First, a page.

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What if... Jonah

READ Jonah 1-4

What if Jonah had gone to Nineveh the first time God told him to go? Would it change the account in some way to see Jonah fully obey God in the first place? Would it change our opinions of Jonah (or even of God for that matter) concerning the Ninevites had he simply replied with "Your will be done"? As you read the story recorded in the book that bears his name, you find a character in Jonah who appears to be selfish, self-centered, bitter for reasons we do not know from just a reading of his account, and quite obviously stubborn. However, as God informs him of his assignment, we see an anger in Jonah that results in blatant disobedience. (v.3 "But Jonah rose to flee to Tarshish from the presence of the Lord.") In taking that first step in the opposite direction of the Lord's assignment, Jonah sets out on a course that can be described as frightening, disturbing, sad, but also educational, surprising, and even spiritual. So, again, I ask, what if Jonah had simply said yes to the request of the Lord? Would we still be able to glean from his story the lesson of ignoring the path God has laid out in front of us, the lesson of forgiveness being for all, or even the lesson of saying yes to the Lord when we cannot see the purpose immediately? I believe that the story of Jonah unlocks within us the human side of the Scriptures... too many times we read stories/accounts and think that the only reason x happened was because this person was given supernatural faith... In Jonah, we find ourselves - people who try to argue with God on what is best, people who run from the assignments we have been given, and sadder even still, people who would rather be miserable (in the belly of a big fish) than just admit we were trying to outlast God.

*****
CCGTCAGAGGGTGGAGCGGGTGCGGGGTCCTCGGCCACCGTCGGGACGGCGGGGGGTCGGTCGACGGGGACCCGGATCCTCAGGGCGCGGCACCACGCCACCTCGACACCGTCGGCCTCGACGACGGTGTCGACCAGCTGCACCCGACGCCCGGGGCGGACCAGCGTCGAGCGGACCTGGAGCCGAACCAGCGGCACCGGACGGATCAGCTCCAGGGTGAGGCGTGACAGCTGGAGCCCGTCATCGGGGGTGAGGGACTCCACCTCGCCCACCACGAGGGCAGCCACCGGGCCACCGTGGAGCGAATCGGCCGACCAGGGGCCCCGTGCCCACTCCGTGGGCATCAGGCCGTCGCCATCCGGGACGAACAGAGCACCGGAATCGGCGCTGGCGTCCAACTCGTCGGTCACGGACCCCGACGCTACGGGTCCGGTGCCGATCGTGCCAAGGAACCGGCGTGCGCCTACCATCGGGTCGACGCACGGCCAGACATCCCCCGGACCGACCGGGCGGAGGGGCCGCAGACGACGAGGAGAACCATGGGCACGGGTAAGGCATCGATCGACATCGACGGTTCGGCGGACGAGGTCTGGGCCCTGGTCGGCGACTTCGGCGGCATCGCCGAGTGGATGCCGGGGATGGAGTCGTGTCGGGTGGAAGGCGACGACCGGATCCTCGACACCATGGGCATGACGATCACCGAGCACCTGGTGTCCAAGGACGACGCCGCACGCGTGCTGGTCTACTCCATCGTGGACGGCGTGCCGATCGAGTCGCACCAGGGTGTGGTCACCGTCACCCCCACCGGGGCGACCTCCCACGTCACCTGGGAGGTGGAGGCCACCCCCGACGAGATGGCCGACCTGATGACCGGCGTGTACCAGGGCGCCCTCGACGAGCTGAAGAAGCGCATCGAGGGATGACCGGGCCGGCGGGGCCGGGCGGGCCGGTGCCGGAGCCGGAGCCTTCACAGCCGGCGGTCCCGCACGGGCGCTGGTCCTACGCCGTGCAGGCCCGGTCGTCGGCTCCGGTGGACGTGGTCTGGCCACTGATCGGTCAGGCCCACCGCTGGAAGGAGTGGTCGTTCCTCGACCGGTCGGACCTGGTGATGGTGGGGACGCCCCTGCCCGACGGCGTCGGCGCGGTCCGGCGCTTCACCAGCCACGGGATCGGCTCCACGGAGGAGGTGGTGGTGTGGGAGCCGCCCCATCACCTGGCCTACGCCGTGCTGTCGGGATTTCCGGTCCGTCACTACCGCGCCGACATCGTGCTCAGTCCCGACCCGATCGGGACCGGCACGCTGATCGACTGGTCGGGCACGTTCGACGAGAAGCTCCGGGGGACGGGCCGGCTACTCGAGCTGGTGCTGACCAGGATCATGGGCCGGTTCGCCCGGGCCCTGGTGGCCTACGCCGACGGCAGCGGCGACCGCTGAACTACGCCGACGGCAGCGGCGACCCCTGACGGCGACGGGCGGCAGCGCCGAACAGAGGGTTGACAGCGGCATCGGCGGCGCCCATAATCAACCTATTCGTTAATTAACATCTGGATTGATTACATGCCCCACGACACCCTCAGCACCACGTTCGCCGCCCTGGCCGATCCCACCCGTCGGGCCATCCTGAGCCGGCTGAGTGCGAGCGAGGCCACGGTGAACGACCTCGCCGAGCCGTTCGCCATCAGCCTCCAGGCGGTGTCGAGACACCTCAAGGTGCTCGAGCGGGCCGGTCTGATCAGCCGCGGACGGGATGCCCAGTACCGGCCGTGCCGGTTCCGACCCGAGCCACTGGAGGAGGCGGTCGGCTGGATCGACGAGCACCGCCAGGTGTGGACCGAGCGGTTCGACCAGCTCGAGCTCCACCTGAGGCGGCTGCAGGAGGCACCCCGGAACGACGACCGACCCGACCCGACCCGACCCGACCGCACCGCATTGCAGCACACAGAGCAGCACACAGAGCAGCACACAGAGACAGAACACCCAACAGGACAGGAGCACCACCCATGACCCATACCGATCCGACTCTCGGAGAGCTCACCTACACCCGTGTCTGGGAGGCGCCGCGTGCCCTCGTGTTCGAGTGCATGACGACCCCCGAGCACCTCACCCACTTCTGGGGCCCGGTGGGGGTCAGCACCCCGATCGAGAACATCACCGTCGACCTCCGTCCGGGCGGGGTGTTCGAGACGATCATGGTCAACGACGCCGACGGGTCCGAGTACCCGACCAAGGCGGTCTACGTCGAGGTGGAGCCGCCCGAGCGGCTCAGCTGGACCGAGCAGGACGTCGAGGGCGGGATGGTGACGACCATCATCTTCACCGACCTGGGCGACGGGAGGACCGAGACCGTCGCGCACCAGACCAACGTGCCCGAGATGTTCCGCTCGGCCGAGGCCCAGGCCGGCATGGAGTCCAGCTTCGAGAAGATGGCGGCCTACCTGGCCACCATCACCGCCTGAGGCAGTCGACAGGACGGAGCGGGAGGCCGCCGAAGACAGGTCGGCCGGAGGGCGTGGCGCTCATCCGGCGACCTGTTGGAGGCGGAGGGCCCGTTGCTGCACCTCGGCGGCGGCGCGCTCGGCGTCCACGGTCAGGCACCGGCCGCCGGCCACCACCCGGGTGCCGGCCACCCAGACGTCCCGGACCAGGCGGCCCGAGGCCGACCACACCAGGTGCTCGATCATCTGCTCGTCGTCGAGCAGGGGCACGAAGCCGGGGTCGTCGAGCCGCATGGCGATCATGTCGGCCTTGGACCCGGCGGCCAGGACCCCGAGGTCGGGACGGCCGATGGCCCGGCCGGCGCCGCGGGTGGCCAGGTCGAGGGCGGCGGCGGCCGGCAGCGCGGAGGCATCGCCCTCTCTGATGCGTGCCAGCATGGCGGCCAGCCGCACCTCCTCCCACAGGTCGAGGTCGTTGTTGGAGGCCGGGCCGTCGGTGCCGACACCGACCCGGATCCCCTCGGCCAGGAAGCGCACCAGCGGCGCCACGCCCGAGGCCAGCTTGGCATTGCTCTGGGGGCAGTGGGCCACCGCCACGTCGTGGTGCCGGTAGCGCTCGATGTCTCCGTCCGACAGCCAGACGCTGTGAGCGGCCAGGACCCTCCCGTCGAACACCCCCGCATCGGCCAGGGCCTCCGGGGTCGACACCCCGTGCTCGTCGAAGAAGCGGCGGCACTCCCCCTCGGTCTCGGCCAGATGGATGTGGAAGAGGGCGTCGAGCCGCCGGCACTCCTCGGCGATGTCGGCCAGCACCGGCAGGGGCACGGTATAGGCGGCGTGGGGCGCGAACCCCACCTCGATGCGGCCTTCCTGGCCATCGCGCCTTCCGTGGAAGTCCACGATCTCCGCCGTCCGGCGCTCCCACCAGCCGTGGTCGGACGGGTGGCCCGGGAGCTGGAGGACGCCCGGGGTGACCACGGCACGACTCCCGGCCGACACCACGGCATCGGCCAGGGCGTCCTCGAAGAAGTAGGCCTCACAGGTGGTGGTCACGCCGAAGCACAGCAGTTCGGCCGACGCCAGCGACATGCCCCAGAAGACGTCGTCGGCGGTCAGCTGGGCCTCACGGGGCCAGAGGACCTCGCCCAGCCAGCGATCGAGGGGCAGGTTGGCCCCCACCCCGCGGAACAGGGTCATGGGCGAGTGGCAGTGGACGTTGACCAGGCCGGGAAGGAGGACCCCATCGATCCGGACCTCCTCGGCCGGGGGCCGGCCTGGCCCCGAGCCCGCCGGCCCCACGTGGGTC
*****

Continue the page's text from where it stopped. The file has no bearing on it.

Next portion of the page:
What if Jonah had chosen death over going to Nineveh? What if Jonah had simply refused to the point that he died in the belly of that great fish? Would the story have been recorded or would it be a legend kept alive in the Hebrew culture? As you read this account, what you find is that even after Jonah realizes that God is truly in control of it all and that he should bow down before the great I Am and beg for his very existence, Jonah is still angry about going to the Ninevite people to proclaim their need for repentance! There is a bitterness in his abbreviated message and chapter 4 begins with Jonah calling the forgiveness of the Ninevites "exceedingly evil". Jonah is so furious with God that he tells God multiple times in the final chapter of this account that it would be better for him [Jonah] to die than to live. This much bitterness and rage cannot be tolerated by a God of love, kindness, forgiveness, grace, and mercy, so God puts forth a plant to keep Jonah from expiring in the desert and then teaches Jonah a lesson that you and I must never forget... God explains to Jonah that his actions are absolutely revolting... Jonah would fight with God concerning the health of a plant that God provided, yet he would vote for God to wipe out men, women, and children made in HIS image with the snap of a finger! Had Jonah chosen death over preaching to those he did not like, sadly, he would not be so different from many who have walked the earth and who walk the earth now... those who with their mouth claim to love the Lord with all their heart, soul, mind, and strength, but with their actions (and even their words sometimes) they show disdain and hatred for their fellow human. Jonah is us...

Jonah is us because we want to tell God how to run things and we want to tell God who to save and who not to save. Jonah is us because we catch an attitude when we see through God's word that forgiveness is intended for all mankind, yet we want to pick and choose those we like to get in with us. Jonah is us because when we see someone come home to their spiritual family, we have the audacity to get angry with God for welcoming them home and we take the "older brother" stance from Luke 15 as if we have any room to demand things from God, our Father. I encourage each of us to read Jonah, find ourselves there, repent of those thoughts and feelings, and hold our head up high because we serve an amazing Creator who will always do right.


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